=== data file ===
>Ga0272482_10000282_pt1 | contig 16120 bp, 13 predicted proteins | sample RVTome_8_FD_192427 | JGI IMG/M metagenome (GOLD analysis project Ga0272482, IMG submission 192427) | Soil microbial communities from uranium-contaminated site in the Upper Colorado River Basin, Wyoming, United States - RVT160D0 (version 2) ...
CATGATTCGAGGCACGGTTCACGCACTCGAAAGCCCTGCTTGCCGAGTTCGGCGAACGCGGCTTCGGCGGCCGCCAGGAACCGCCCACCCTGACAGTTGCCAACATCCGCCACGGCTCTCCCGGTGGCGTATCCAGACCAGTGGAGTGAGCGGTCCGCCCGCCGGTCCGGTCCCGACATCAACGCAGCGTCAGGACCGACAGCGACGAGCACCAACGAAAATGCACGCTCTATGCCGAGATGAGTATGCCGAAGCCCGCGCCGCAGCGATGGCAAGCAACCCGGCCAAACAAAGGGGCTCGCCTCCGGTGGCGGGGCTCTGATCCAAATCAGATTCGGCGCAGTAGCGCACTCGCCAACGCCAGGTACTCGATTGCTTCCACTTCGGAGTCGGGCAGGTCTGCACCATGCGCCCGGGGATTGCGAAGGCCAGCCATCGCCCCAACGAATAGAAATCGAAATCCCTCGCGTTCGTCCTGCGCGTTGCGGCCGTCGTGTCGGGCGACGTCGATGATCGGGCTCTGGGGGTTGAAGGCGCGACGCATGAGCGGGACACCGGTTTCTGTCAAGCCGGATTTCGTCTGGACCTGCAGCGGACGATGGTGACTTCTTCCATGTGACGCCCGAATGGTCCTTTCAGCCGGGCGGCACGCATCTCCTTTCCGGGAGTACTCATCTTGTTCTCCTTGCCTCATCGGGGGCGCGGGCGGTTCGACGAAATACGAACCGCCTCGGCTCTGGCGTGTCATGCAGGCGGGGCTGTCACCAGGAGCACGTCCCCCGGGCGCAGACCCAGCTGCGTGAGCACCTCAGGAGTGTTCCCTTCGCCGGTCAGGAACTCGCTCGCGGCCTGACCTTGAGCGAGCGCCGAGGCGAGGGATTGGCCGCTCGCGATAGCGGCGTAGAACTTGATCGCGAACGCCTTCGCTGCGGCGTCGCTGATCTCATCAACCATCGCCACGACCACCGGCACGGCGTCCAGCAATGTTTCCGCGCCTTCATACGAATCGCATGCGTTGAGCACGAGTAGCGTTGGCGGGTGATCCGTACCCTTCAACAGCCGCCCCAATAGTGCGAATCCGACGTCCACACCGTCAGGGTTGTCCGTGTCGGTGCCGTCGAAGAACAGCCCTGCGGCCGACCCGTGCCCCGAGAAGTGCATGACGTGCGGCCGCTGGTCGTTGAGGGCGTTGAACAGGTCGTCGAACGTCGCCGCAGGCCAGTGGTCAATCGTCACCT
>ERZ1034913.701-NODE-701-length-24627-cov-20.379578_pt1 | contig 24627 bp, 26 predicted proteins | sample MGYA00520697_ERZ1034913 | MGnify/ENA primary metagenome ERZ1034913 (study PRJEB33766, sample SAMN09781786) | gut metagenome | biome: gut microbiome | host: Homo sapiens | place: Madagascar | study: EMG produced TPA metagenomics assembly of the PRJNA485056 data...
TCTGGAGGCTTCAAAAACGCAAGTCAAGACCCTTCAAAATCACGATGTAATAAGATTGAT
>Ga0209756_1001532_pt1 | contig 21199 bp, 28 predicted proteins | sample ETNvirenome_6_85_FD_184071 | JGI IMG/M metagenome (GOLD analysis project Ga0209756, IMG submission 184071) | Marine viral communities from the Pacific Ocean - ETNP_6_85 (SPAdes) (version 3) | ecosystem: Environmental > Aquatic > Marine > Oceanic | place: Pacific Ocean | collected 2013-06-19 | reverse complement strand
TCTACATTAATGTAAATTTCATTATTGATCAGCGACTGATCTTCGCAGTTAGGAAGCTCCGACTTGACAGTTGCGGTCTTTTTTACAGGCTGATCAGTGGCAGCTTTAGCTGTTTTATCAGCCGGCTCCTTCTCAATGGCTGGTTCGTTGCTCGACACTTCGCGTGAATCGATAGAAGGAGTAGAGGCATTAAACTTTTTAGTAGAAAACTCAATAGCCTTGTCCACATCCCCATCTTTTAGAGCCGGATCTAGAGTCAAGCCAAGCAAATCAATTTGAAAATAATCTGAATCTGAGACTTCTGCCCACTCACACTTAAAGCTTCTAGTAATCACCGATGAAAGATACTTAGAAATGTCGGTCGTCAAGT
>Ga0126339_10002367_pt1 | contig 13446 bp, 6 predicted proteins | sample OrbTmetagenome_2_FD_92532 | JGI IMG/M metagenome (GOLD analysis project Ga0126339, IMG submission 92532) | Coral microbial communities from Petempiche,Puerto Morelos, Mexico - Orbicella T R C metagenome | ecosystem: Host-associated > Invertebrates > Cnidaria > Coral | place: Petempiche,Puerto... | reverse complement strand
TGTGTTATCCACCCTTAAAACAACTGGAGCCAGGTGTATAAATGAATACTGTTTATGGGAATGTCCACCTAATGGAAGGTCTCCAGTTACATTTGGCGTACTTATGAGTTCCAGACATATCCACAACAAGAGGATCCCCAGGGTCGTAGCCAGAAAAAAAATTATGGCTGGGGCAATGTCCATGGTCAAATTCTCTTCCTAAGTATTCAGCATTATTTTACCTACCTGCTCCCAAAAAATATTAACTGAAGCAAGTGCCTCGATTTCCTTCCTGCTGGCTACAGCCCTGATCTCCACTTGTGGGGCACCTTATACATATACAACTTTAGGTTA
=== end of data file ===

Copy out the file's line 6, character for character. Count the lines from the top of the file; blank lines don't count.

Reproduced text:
TCTACATTAATGTAAATTTCATTATTGATCAGCGACTGATCTTCGCAGTTAGGAAGCTCCGACTTGACAGTTGCGGTCTTTTTTACAGGCTGATCAGTGGCAGCTTTAGCTGTTTTATCAGCCGGCTCCTTCTCAATGGCTGGTTCGTTGCTCGACACTTCGCGTGAATCGATAGAAGGAGTAGAGGCATTAAACTTTTTAGTAGAAAACTCAATAGCCTTGTCCACATCCCCATCTTTTAGAGCCGGATCTAGAGTCAAGCCAAGCAAATCAATTTGAAAATAATCTGAATCTGAGACTTCTGCCCACTCACACTTAAAGCTTCTAGTAATCACCGATGAAAGATACTTAGAAATGTCGGTCGTCAAGT